This is a lovely little game. Lots of strategy, with luck playing just enough part to make it interesting. Very easy to learn, but given the varied strategies that may be employed, there is surprising depth. The excellent art work enhances the game play. This game should definitely be part of your collection. Looking for gamers in my area!
The graphics make it look kind of silly, but I was surprised at how deep the gameplay was. Still a lot of luck involved, which makes it easier for the kids, but there's a lot to think about on any move, some that's obvious but diverse, some of which is more statistical, which makes it interesting for the kids and adults. Plays in half an hour to fourty five minutes, which keeps the kids from getting ansy. I'm not sure I'd pick it for all-adult play, but I'm not sure I wouldn't either! But for a family game, it's a new favorite of the entire family.
At first glance Emerald could be easily dismissed as a childs game. However, similar to another favorite game of mine Cartagena, there is an extra layer of strategy that elevates the game from purely appealing to children to a good light strategy game that appeals to adults.
The mechanics are solid with a good blend of strategy and luck. The components are good and the artwork and theme work very nice. The box is thin so this game takes up very little real estate on your shelf.
I prefer Emerald to Cartagena because it is slightly more complex, but yet still a light game. Emerald also plays quick and my wife and I are always up for another game.
I would highly recommend Emerald to introduce children and adults into modern gaming as well as for gamers looking for a quick and fun game to start or end an evening of gaming. For those gamers that are considering purchasing Transamerica, you may want to look here first.
Given that you can only cram in so many epic tactical struggles in a day, I'm always glad to find new quick, elegant, fuss-free games that still provide a strategic challenge. Carcassonne remains my personal favourite of the 'simple-yet-subtle' genre, which also includes Manhattan, Through the Desert, and now, Emerald.
The mechanics of the game are quite ingenious. The movement of knights is simple, but comes with a whole ream of consequences, some obvious and some not so much. For instance, moving a knight from (or into) a group changes where the others can move to. And since knights never move backwards, there is the trouble of pacing your progress; not rushing ahead or getting stuck way behind.
The gold vs. gems dilemma is clever: for example, if lots of good gold cards are showing, do you scramble to get at them, or let the others do that while you clean up on gems?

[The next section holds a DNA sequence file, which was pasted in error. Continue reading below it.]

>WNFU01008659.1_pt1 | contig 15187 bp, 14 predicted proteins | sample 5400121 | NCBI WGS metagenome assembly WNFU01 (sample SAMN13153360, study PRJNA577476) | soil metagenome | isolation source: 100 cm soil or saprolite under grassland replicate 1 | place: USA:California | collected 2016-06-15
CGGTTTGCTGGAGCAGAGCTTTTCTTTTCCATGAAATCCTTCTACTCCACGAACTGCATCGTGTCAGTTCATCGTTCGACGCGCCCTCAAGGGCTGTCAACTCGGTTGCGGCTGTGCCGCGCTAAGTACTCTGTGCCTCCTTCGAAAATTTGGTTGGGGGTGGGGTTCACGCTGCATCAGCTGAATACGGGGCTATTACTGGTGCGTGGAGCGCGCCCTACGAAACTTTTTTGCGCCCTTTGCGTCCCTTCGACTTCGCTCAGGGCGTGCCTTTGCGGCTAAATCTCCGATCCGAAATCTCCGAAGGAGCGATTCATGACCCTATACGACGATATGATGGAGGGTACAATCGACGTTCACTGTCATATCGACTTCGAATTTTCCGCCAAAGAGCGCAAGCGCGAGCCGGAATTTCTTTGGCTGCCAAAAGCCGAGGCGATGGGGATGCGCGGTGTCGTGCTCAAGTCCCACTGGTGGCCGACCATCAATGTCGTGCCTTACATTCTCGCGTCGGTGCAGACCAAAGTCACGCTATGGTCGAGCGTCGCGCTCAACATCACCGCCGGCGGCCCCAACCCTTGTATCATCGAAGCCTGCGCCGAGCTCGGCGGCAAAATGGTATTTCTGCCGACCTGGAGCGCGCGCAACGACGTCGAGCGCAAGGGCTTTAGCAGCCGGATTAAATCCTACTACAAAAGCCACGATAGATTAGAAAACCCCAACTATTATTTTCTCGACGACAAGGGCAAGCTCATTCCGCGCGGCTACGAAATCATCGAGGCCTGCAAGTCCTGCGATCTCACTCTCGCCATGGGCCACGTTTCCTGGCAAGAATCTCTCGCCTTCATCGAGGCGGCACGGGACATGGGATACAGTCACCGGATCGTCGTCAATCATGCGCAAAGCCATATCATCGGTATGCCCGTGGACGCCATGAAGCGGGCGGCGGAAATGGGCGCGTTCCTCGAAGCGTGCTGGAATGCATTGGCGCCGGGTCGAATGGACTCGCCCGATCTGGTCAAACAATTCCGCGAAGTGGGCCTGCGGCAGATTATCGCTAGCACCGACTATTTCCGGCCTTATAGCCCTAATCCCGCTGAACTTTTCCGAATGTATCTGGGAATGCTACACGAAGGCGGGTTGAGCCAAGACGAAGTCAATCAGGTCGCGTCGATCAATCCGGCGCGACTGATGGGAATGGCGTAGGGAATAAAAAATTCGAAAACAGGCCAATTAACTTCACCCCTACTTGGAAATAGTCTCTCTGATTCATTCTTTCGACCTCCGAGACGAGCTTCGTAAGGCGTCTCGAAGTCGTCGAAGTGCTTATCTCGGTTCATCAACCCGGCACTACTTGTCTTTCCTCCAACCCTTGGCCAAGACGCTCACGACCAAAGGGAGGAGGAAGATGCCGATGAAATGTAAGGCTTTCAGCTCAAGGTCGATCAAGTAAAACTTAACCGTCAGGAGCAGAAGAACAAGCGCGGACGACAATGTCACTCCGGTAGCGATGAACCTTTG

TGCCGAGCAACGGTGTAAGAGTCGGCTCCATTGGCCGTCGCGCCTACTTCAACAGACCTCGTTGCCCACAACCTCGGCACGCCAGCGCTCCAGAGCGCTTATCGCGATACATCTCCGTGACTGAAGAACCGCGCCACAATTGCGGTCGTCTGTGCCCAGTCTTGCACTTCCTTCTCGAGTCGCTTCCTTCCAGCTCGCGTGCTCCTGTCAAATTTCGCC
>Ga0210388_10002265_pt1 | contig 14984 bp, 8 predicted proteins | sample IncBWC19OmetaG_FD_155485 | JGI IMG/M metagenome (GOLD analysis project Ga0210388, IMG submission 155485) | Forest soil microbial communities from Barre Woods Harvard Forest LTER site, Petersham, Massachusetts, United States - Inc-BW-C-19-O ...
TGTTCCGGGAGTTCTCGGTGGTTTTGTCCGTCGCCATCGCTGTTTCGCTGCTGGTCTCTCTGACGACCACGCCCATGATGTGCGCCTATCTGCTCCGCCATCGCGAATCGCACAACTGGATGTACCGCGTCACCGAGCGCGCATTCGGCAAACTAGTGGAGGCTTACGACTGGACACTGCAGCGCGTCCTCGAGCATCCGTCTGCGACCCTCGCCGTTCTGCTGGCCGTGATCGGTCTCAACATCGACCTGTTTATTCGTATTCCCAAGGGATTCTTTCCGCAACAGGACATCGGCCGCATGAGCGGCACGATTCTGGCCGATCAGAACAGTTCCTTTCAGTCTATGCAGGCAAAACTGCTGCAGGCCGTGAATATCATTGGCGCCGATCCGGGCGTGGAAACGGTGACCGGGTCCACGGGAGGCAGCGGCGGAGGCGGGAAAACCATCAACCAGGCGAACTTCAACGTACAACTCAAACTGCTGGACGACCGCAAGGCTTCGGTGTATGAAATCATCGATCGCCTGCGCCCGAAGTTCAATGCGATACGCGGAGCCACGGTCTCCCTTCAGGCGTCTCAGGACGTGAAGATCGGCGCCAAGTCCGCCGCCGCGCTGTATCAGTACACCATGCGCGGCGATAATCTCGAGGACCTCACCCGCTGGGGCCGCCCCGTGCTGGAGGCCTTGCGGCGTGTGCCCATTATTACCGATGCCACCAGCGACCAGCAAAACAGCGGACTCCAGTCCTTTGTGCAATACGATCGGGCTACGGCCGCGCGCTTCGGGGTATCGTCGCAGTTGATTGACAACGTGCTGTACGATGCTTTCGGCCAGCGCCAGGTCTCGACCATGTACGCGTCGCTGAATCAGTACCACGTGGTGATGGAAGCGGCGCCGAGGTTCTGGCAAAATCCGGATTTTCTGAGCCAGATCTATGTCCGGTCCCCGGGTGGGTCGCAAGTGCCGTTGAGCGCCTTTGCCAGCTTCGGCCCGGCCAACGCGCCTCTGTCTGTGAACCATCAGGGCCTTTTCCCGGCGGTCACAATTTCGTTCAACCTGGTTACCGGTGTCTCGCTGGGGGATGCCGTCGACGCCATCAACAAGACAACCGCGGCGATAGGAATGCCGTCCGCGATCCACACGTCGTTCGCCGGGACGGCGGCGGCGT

The dragon counter adds just enough unpredictability without making the game seem too random. You can always calculate the risk of being eaten and weigh that against the reward. And it's also nice that it is always, ultimately, your decision whether knights get eaten, because you could always choose to bribe the dragon instead. But as the game goes on, it can be strategically wiser to lose knights instead of gold.
Some have complained about the theme, but it makes sense to me: knights are trying to sneak around getting the best treasure, without getting caught and eaten. Though the box says 10 and up, I can easily imagine kids of 7 or 8 enjoying it also, if they had older folks around to help set up the cards and such.
Emerald is a fine game for those who want something light-hearted, low-stress, and quick that still has enough depth to be interesting. Plus the dragon piece could make a nifty pendant if you drilled a teeny hole in it.
Here's an example of what is basically a fulfillingly light abstract strategy game with an unrelated theme slapped on for appeal.
Our family enjoys the challenge of the unique movement system and the forced choice of gold vs. gem cards (gold=immediate reward + dragon insurance vs. gem=possible larger later rewards and ability to block opponents from scoring points) but finds the 'knights visiting baby dragon' theme kind of silly and obtuse. The combination of game mechanics/phases here really works and forces you to apply different strategies at different times (even younger players see this). There are definitely beginning, middle, and end games at play and you are simultaneously forming alliances and trying to block opponents at the same time.
Emerald loses a point for the weird theme, and if possible, I'd knock off a half point because it's at least that far behind the ultimate family game, Carcassonne.
Easy to learn, a bit of a pain to set up (lots of tiny cards and pieces that get knocked about by younger players), and quick enough to play a couple very satisfying rounds and move on to something else on game night.
Such chivalrous companionship! A knight moves exactly as far as the total number of knights on its starting space. When one of your knights lands in the dragon's cave, choose a faceup card from one of the two piles adjacent to the knight's space. Gold cards offer up to five points. Gems (four kinds) earn one point each, with bonuses for collecting the most of a kind. Landing adjacent to the prowling dragon forces a die roll to move it, but woe to the knight on whom the dragon lands, for he must leave the game unless his owner discards a gold card. Make it through the dangerous cave and you'll get a five-point reward card. Play ends when all rewards have been collected, or when someone is left with only one knight. Most points wins. This beguiling little gem, rich in intriguing challenges, will enthrall the entire family.